Strong Towns was my gateway drug to the world of podcasting, and I have since discovered some choice favorites. One is Krista Tippett’s On Being, which Gracen Johnson quoted from a few months ago. In this award-winning show, the host interviews spiritual leaders, scientists, authors, and other thinkers, all speaking on topics related to the big questions of life: Who are we? What is our purpose here?
I recently listened to a show featuring the late philosopher and civil rights activist, Grace Lee Boggs, (she passed away in October) who spoke about her hometown of Detroit, and its resilience and evolution in spite of enormous challenges:
[When] I came here in '53, there were two million Detroiters, the place was just booming. My husband's plant, Chrysler, employed 17,000 workers. And after that, because of the technology introduced during the World War, the plant was automated and began employing 2,000 workers and instead of booming, the neighborhood began being pockmarked with vacant lots.
And what happened was that the African-American elders who had been raised in the South looked at those lots and they saw not light, but promise. They saw an opportunity to grow food for themselves as a community, and they also saw an opportunity to help young people think of change and development in a more — in a slower way rather than in terms of a quick fix. So out of the negative came this enormous positive of the urban agricultural movement and that's what you see in Detroit every day. You can see the possibility of giving up, of moving forward, making a little leap.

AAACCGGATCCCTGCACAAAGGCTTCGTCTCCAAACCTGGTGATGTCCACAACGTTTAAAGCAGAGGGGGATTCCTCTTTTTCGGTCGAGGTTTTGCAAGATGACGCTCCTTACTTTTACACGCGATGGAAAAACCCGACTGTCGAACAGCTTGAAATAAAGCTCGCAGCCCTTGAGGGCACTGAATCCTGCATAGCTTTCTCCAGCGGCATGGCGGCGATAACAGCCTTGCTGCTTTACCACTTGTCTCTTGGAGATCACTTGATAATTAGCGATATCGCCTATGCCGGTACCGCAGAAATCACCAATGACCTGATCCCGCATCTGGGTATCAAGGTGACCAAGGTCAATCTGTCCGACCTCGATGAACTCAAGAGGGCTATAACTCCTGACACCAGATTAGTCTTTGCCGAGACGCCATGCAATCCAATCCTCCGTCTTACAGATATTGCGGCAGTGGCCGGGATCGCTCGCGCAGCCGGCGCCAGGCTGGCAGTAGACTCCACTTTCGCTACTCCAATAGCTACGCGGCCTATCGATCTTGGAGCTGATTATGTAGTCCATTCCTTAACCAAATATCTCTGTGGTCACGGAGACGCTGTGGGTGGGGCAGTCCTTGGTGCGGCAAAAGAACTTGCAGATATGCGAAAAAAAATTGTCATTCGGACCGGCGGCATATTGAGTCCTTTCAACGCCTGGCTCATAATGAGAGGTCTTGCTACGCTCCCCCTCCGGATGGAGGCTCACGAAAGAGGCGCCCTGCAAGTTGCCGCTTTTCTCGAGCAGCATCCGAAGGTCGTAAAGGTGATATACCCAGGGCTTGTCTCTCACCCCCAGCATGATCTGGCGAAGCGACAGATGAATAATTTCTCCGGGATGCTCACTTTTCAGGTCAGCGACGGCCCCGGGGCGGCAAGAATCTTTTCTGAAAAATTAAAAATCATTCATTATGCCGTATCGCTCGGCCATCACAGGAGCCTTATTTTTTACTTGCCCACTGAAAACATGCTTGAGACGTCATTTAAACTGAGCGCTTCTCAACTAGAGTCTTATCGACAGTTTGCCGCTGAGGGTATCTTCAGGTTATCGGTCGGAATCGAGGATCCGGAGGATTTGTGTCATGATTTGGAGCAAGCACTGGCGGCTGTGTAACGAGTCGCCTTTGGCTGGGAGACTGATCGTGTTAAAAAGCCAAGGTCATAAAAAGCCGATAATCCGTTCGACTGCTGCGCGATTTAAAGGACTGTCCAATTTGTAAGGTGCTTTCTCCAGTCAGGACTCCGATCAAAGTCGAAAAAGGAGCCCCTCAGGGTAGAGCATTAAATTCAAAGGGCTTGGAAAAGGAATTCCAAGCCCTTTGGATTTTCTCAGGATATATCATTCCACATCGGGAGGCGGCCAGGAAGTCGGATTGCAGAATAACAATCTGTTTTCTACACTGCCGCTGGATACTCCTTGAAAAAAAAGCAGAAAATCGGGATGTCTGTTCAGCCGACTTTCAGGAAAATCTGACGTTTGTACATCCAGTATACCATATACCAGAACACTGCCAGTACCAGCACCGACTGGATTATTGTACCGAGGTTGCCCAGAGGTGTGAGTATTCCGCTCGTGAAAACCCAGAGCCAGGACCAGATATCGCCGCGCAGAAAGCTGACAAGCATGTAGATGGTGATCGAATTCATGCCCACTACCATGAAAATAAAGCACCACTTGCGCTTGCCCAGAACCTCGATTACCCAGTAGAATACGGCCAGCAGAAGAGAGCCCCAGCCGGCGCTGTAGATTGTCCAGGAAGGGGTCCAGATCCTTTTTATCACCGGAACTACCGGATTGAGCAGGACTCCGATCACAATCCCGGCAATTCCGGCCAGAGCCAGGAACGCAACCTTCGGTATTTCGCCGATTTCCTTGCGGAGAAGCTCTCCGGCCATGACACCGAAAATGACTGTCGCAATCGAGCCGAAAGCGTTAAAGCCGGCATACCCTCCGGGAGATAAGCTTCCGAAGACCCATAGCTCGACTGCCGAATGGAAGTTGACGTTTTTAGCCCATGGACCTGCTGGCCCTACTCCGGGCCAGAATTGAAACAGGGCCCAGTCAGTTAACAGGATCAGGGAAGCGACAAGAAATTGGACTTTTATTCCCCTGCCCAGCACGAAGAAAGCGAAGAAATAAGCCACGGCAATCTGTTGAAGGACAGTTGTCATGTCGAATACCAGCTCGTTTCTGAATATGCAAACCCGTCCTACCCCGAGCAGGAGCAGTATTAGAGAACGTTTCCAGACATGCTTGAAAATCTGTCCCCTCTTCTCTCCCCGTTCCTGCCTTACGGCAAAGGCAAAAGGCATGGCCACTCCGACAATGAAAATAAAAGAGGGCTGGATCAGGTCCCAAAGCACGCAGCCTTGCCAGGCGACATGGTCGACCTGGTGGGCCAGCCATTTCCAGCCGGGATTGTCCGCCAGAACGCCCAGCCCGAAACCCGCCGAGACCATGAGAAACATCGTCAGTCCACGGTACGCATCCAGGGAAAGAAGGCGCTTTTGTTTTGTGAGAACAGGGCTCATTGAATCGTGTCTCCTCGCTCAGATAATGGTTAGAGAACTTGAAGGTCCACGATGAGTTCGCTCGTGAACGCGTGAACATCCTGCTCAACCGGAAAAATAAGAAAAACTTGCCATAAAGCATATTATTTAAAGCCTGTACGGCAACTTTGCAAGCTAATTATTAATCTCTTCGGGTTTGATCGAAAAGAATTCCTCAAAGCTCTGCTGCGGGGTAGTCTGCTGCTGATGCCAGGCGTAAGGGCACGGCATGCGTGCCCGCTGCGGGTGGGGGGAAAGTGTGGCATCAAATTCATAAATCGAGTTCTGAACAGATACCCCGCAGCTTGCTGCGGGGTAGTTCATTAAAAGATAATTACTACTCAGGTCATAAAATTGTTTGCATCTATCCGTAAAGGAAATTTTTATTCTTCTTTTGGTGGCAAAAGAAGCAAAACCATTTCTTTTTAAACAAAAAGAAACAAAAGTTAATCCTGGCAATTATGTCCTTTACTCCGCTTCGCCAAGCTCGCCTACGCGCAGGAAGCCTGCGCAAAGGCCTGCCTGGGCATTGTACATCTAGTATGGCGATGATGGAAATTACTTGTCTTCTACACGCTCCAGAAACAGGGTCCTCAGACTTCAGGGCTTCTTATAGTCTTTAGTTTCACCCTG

Another quote midway through the interview really stood out to me. When asked about the “pain and loss” that so many Detroit residents have experienced even as they find ways to evolve and grow, Ms. Boggs responded:
Well, is it a terrible loss not to be able to buy a big car, or is it an opportunity to regain our legs? […] You look at the "Motor City" and how the auto industry has depopulated the city, has made us dependent upon cars, has done so much to remove people from the streets and to the decline of neighborhoods so that people very often will drive into their garage adjoining their kitchen without even waving to the neighbors, and how we have to restore the “neighbor” to the ‘hood. That a lot of the decline of neighborhoods and of community is due to the auto industry.
So much of what we hear about Detroit comes from outsiders (and I admit to being one of them) who just point to it as a poster child of decline and failure, and eat up the abandoned building photos like they’re candy. But here, on this podcast, is someone speaking profoundly wise words about the city of Detroit, and she actually lives there and has been an activist there for many decades.
If you want a real perspective on the city, its people, and its efforts to evolve, I highly recommend this episode of On Being.
(Top photo from the Knight Foundation)